A Proposal for a Geometry Theorem Proving Program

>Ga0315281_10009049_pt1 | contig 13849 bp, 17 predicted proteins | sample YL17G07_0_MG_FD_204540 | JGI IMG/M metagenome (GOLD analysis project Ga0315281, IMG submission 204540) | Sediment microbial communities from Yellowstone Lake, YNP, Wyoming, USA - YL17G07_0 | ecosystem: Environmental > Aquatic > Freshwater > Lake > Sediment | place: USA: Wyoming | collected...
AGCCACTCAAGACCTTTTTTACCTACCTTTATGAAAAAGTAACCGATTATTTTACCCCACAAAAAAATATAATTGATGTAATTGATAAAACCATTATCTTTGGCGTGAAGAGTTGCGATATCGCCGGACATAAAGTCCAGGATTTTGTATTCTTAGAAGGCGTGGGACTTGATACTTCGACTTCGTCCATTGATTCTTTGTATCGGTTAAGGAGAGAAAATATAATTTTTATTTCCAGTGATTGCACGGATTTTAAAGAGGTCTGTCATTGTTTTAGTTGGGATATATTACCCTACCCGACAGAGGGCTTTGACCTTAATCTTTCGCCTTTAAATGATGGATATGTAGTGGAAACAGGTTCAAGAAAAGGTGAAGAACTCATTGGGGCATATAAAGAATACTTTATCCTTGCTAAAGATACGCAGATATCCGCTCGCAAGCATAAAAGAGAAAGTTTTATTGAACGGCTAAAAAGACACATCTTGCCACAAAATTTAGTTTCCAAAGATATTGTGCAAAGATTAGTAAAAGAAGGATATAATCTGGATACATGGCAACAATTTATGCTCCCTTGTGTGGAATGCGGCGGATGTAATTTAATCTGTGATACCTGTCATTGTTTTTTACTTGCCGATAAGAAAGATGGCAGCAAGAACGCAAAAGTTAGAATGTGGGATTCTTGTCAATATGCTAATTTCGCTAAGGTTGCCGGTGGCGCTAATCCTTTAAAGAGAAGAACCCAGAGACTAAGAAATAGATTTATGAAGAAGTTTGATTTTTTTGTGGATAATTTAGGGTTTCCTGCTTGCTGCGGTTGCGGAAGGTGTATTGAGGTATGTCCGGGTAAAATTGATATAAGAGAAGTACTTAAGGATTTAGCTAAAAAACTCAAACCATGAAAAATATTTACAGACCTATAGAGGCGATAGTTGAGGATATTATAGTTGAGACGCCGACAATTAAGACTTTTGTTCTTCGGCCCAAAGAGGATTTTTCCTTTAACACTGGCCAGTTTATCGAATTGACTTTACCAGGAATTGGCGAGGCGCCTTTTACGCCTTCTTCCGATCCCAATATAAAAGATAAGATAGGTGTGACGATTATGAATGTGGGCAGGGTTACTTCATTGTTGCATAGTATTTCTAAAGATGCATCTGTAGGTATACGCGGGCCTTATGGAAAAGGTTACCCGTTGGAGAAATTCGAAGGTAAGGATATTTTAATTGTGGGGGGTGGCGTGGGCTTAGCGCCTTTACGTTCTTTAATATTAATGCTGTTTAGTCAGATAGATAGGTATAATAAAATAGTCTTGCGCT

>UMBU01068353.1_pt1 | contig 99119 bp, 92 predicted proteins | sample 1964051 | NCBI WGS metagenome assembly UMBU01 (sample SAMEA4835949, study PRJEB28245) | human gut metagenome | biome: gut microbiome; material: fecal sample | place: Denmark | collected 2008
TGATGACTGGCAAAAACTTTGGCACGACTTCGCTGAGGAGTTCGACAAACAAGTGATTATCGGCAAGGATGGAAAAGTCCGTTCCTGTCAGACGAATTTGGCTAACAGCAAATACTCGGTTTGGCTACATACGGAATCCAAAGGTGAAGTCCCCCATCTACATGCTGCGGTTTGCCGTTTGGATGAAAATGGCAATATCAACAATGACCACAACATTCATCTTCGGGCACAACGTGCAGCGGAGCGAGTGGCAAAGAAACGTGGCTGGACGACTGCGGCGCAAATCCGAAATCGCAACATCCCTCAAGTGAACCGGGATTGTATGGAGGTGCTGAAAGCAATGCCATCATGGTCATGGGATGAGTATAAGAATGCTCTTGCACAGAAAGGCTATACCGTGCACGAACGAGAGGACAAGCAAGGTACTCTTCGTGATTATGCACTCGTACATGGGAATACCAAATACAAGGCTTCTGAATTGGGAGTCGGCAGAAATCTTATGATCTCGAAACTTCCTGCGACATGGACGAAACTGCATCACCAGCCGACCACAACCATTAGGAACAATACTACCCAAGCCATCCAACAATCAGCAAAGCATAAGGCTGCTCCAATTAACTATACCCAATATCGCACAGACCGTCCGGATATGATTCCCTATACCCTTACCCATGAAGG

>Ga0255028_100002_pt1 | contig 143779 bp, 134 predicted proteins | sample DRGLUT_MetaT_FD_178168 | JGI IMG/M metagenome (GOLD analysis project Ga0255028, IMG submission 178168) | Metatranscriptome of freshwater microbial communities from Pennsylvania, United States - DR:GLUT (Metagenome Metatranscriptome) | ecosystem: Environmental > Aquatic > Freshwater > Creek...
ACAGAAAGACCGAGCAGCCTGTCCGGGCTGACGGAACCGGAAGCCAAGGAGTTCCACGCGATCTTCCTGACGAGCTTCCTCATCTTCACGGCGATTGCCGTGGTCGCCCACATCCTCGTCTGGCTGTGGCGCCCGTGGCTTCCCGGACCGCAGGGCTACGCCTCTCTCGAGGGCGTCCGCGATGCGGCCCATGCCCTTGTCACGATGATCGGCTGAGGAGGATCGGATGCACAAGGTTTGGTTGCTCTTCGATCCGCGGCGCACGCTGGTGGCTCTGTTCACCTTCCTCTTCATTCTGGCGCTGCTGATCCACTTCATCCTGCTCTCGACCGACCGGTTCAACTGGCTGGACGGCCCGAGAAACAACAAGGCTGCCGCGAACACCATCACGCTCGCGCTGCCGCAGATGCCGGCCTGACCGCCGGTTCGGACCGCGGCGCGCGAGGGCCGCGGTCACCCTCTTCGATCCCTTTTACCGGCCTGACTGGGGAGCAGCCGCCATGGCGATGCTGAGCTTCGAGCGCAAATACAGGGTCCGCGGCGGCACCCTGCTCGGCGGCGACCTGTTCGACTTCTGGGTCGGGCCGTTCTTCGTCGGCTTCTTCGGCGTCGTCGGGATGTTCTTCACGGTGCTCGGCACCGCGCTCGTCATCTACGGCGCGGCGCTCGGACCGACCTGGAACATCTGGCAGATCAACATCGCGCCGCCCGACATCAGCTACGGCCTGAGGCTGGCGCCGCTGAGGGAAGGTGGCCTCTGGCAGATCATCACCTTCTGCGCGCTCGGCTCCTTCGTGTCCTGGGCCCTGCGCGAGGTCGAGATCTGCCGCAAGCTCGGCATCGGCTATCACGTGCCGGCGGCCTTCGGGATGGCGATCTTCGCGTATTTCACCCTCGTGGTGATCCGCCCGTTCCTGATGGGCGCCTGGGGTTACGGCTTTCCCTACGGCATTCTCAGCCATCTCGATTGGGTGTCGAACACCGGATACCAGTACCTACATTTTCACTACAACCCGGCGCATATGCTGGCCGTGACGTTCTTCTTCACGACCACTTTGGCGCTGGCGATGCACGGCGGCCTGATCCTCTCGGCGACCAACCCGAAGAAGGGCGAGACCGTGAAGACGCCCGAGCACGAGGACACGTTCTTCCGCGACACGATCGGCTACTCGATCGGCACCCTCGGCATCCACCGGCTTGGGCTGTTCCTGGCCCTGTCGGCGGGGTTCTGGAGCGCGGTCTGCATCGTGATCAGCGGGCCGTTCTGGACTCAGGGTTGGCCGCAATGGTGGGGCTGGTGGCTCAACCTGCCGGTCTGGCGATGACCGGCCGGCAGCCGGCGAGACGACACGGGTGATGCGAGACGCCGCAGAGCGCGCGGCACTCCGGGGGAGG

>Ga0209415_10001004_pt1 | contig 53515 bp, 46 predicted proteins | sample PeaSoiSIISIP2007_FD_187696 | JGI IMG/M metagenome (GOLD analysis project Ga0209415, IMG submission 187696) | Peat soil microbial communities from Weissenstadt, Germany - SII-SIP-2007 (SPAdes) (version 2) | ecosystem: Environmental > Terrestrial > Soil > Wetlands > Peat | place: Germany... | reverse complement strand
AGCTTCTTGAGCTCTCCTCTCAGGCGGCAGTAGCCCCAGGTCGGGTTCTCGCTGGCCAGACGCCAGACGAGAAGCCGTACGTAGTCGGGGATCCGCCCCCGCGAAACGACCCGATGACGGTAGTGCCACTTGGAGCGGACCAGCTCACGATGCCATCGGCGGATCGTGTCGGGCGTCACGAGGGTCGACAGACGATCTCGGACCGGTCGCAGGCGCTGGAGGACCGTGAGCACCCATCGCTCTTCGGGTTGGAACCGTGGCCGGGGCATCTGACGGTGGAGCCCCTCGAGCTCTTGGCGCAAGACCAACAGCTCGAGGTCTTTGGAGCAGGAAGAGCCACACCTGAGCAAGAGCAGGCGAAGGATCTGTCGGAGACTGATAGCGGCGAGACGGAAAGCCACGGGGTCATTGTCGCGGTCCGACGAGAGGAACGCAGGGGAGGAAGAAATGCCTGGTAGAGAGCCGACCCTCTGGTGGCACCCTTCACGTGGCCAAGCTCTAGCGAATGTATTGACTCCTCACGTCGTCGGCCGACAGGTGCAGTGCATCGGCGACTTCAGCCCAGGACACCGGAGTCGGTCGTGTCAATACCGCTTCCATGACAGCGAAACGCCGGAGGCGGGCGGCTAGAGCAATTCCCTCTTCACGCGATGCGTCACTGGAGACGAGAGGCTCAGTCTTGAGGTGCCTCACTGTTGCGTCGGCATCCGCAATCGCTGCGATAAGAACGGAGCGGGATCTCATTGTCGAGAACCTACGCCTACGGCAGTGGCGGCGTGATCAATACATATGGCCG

During the last half of the nineteenth century the need for formal methods of proof became evident to mathematicians who were making such confidence-shaking discoveries as non-Euclidean geometry. The demand is not to be denied; every jump must be barred from our deductions. That it is hard to satisfy must be set down to the tediousness of proceeding step by step. Every proof which is even a little complicated threatens to become inordinately long. [M1] G. Frege, 1884 This general desire for rigor has persisted since that time, and a great deal has been learned about formal methods. But, for the reason noted by Frege, very little of real mathematics has been done with full formal treatment. Our present hope is to use computers to take the drudgery out of formal demonstrations, just as they are taking it out of accounting. Toward this end, several programs are under way. They vary in purpose; the Proofchecker [H8, H9] is to be capable of filling the gaps of a proof; the work of Mott et. al. [H10] aims to achieve the equivalent of a desk calculator ability as an aid to a mathematician doing formal proofs. The most intriguing prospect, however, is that computers can eventually be made to both devise and prove interesting non-trivial theorems wholly on their own. The first of these desires, the devising of interesting conjectures, has not even been attempted. I believe, however, that we are on the verge of achieving the second of these ends, the mechanical proof of non-trivial theorems, a belief which I hope I can justify in the sequel.